In 1957 Meninak National, under the leadership of President Ira Koger, decided to publish a monthly magazine for the amalgamated clubs and so the first issue which was named "The Menometer" came into being. Stuart Richeson was named editor, George Ellis production manager and Gladys Harris secretary. In the first issue Ira Koger stated: "It is our belief that a local club has judgment enough, intelligence enough and initiative enough to run itself for the benefit of its particular community without close supervision and without meddling." This view was held by all in Meninak because of the unfortunate experience with Kiwanis International.
However, Meninak National had no full time paid employees and that Meninak Club of Jacksonville could not fund development on a regional basis. Past president Fred Cobb had just sold his very successful bottling business and upon temporary retirement he volunteered to assist the newly formed clubs on a non compensated basis. He did all that he could to make the affiliated Meninak clubs more than just a luncheon club, suggesting charitable projects, expanding membership and forming working committees. The new clubs survived for several years. But lack of funding and lack of full time executive supervisional staff took their toll and the venture into the national field came to an end.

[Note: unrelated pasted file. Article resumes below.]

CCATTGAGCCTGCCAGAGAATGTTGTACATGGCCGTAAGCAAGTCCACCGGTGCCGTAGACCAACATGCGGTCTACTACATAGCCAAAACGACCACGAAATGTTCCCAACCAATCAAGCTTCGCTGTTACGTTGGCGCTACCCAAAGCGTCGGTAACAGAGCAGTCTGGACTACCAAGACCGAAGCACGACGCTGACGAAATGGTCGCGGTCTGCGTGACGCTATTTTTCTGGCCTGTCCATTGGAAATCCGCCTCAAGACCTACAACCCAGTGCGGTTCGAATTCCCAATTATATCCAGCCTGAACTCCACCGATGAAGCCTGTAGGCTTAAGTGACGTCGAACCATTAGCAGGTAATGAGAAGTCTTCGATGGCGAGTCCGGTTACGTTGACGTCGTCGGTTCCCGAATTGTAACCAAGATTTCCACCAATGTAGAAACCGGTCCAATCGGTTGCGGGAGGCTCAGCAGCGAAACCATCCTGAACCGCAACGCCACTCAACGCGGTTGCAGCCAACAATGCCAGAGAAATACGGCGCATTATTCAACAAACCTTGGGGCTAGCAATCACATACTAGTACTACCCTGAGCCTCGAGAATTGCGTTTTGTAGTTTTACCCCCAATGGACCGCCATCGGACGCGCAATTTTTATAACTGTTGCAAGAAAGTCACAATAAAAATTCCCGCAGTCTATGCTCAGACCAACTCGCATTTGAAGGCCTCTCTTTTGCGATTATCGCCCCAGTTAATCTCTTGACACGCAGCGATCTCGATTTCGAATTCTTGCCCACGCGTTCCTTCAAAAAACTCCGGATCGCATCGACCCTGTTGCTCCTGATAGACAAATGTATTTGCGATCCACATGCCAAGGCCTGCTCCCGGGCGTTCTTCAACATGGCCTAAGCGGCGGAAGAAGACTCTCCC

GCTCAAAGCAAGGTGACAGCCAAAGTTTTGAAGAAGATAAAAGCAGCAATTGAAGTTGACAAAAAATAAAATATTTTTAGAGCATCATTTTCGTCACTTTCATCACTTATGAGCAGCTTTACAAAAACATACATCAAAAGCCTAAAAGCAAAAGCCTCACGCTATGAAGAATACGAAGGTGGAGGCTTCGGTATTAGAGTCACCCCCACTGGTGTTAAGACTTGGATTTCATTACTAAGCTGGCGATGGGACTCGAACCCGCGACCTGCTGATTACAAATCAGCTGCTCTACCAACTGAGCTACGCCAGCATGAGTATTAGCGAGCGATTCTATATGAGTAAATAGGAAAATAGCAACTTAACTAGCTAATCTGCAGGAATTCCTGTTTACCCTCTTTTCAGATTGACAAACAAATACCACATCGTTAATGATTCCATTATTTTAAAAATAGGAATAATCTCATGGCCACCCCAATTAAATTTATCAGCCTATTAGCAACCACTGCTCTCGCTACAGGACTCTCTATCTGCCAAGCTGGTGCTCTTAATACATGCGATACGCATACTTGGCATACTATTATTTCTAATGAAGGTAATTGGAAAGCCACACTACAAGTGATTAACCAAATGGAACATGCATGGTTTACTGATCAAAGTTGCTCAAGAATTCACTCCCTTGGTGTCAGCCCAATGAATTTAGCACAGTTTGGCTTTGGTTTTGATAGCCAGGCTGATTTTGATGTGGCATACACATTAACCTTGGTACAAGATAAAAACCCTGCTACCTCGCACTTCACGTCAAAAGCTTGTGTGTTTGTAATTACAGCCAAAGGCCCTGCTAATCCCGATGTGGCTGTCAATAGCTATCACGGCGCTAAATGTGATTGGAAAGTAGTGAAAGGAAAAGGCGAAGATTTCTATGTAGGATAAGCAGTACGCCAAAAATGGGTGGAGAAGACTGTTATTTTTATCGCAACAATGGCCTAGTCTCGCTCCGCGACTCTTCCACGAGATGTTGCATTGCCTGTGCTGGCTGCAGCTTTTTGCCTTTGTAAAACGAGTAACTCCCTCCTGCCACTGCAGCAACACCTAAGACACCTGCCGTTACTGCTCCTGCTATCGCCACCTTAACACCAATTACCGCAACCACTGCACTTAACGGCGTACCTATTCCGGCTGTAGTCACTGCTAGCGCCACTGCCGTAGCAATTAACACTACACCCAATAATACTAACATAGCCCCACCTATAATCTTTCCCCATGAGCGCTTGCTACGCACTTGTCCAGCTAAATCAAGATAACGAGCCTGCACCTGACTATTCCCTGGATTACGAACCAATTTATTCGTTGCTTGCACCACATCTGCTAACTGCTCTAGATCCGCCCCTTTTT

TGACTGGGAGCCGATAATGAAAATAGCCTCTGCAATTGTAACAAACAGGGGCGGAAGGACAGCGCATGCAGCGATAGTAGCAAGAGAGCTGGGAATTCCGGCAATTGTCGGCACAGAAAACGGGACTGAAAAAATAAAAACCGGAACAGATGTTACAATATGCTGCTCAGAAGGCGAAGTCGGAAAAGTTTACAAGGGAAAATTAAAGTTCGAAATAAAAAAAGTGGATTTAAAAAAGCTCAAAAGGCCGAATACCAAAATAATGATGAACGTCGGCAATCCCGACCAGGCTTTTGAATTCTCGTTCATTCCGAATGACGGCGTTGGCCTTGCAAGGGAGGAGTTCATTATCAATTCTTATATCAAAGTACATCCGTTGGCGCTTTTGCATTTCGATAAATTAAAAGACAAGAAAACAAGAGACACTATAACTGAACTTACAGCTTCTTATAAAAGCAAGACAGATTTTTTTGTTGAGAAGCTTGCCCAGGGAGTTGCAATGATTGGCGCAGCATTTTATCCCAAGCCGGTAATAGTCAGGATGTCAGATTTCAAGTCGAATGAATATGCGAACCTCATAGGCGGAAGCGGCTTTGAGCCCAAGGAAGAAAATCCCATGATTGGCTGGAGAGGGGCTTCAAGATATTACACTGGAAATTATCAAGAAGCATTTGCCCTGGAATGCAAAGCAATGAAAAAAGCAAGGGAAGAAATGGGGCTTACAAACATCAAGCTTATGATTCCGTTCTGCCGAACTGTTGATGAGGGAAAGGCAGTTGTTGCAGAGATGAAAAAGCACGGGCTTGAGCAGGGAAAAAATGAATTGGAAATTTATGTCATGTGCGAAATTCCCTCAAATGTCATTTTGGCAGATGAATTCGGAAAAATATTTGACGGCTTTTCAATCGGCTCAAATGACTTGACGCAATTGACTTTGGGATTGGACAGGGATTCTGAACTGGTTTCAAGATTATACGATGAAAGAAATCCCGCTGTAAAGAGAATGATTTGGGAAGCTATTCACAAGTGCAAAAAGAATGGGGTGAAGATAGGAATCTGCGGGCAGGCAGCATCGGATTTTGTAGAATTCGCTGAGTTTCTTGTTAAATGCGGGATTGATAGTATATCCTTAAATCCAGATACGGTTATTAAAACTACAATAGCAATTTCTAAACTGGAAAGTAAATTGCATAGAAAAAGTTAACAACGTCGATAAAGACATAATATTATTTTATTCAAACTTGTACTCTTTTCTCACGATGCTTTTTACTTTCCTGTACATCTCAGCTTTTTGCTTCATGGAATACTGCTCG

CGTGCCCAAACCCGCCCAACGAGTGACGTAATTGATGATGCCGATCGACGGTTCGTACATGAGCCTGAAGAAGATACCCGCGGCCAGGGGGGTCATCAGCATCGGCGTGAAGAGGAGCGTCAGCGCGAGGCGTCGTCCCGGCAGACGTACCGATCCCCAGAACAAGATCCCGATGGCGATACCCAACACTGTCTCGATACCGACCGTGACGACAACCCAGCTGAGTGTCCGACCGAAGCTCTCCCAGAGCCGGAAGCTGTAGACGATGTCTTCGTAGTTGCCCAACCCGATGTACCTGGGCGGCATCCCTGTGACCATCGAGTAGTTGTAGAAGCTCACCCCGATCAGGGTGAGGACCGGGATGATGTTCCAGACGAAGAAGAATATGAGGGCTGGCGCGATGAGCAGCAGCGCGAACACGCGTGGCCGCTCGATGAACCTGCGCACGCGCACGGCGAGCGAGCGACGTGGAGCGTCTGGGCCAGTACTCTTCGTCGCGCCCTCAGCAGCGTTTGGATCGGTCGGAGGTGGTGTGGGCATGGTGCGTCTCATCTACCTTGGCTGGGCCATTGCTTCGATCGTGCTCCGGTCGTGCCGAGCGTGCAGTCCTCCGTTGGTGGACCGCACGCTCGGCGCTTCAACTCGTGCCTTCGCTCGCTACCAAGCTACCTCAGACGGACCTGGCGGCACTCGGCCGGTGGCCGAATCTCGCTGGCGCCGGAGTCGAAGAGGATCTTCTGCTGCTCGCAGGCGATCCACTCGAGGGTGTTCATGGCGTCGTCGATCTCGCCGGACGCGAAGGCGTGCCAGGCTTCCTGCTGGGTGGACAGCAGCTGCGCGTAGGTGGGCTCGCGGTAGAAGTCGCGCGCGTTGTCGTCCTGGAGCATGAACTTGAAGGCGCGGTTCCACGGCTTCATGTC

Meanwhile the Meninak Club of Jacksonville continued to grow in membership and esteem in the community. In 1955 there came to Jacksonville a songwriter named J. Fred Coots. He had written several musical hits, among them such popular songs as "Santa Claus is Coming to Town"; "Love Letters in the Sand"; "You go to my Head" and many others. On his brief visit to Jacksonville Mr. Coots required surgery which was performed by past president Dr. F. Gordon King. So grateful was Fred Coots for his successful operation that he composed the club's marching song: "The Men in Meninak." Writing both words and music he dedicated the song: "To my good friend Dr. F. Gordon King and to the men in Meninak." Past president Van Etten Bent extended honorary membership in Meninak to Fred Coots and introduced the song to the Meninak National convention in Tampa!